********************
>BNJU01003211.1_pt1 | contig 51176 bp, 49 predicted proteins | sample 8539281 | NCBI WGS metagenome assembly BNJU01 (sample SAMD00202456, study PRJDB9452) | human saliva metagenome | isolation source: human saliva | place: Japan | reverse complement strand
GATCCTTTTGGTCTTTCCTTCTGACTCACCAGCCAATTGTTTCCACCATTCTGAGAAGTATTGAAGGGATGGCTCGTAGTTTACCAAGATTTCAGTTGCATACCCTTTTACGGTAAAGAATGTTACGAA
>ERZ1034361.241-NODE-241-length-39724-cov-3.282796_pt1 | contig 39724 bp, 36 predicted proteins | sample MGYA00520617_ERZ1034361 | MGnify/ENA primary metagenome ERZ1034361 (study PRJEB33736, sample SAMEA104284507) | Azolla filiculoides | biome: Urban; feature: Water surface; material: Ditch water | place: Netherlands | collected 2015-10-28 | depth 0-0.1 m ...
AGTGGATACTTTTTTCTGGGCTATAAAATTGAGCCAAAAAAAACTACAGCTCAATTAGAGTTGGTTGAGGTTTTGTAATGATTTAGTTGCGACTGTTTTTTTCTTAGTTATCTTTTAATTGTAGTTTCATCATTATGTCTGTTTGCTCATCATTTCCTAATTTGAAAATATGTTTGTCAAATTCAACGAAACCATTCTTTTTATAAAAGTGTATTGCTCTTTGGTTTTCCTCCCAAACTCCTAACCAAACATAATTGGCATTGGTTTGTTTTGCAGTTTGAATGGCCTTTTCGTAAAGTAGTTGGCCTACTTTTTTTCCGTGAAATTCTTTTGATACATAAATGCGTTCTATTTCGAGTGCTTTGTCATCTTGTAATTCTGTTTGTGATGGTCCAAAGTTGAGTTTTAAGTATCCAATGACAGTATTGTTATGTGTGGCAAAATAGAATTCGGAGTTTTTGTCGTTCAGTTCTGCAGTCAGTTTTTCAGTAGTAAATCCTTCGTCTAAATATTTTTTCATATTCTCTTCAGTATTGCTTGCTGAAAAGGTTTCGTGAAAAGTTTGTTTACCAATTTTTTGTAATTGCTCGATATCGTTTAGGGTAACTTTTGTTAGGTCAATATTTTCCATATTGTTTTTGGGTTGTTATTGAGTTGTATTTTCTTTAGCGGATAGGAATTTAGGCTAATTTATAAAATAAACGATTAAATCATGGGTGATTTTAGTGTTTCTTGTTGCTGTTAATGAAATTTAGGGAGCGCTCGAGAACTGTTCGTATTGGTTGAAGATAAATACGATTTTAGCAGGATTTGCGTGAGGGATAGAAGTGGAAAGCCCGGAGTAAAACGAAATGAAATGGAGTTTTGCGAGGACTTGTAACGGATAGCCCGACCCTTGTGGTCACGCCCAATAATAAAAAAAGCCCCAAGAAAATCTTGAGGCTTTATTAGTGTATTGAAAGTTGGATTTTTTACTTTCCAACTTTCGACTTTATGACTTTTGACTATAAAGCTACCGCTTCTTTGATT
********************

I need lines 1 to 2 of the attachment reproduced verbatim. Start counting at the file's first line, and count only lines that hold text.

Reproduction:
>BNJU01003211.1_pt1 | contig 51176 bp, 49 predicted proteins | sample 8539281 | NCBI WGS metagenome assembly BNJU01 (sample SAMD00202456, study PRJDB9452) | human saliva metagenome | isolation source: human saliva | place: Japan | reverse complement strand
GATCCTTTTGGTCTTTCCTTCTGACTCACCAGCCAATTGTTTCCACCATTCTGAGAAGTATTGAAGGGATGGCTCGTAGTTTACCAAGATTTCAGTTGCATACCCTTTTACGGTAAAGAATGTTACGAA